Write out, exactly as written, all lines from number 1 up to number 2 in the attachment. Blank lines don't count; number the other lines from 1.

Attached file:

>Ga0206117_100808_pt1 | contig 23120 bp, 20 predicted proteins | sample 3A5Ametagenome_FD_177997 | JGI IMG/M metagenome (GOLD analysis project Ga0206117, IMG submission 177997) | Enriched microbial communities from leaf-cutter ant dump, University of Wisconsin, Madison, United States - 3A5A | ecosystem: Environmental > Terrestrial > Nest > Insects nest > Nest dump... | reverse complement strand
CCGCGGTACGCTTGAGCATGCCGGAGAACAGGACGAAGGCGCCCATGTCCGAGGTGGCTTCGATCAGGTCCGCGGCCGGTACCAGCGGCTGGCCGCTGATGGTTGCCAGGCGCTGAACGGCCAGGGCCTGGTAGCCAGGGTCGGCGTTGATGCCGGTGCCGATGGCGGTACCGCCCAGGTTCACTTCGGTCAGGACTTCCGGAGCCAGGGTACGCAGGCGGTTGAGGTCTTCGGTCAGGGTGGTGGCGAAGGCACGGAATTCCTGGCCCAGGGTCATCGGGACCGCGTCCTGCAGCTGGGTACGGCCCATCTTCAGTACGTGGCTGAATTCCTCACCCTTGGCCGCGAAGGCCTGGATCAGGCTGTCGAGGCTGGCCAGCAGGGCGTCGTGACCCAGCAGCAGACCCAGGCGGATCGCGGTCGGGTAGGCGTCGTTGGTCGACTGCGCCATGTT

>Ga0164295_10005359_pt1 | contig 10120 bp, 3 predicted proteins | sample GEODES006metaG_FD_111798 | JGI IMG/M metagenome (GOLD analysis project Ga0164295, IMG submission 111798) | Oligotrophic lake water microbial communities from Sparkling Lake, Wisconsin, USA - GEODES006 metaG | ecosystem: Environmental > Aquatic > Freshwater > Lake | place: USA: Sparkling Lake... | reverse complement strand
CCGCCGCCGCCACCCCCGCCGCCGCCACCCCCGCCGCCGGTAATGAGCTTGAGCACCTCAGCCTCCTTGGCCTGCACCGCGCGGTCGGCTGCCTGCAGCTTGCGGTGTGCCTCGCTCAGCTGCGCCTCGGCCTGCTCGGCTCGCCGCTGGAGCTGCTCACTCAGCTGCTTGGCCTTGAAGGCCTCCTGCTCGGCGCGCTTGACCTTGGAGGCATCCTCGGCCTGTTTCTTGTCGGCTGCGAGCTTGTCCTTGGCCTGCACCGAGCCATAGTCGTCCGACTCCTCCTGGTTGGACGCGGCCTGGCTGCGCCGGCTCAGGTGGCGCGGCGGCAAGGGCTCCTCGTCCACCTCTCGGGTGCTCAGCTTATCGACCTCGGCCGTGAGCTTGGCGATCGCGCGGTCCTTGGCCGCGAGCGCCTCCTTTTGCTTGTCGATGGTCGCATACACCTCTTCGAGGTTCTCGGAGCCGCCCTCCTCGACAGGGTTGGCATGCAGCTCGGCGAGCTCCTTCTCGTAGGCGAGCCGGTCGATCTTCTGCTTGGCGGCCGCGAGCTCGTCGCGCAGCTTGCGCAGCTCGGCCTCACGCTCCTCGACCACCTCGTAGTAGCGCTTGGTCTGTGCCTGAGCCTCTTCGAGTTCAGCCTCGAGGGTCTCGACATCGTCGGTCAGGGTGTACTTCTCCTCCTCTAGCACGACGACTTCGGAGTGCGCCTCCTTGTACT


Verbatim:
>Ga0206117_100808_pt1 | contig 23120 bp, 20 predicted proteins | sample 3A5Ametagenome_FD_177997 | JGI IMG/M metagenome (GOLD analysis project Ga0206117, IMG submission 177997) | Enriched microbial communities from leaf-cutter ant dump, University of Wisconsin, Madison, United States - 3A5A | ecosystem: Environmental > Terrestrial > Nest > Insects nest > Nest dump... | reverse complement strand
CCGCGGTACGCTTGAGCATGCCGGAGAACAGGACGAAGGCGCCCATGTCCGAGGTGGCTTCGATCAGGTCCGCGGCCGGTACCAGCGGCTGGCCGCTGATGGTTGCCAGGCGCTGAACGGCCAGGGCCTGGTAGCCAGGGTCGGCGTTGATGCCGGTGCCGATGGCGGTACCGCCCAGGTTCACTTCGGTCAGGACTTCCGGAGCCAGGGTACGCAGGCGGTTGAGGTCTTCGGTCAGGGTGGTGGCGAAGGCACGGAATTCCTGGCCCAGGGTCATCGGGACCGCGTCCTGCAGCTGGGTACGGCCCATCTTCAGTACGTGGCTGAATTCCTCACCCTTGGCCGCGAAGGCCTGGATCAGGCTGTCGAGGCTGGCCAGCAGGGCGTCGTGACCCAGCAGCAGACCCAGGCGGATCGCGGTCGGGTAGGCGTCGTTGGTCGACTGCGCCATGTT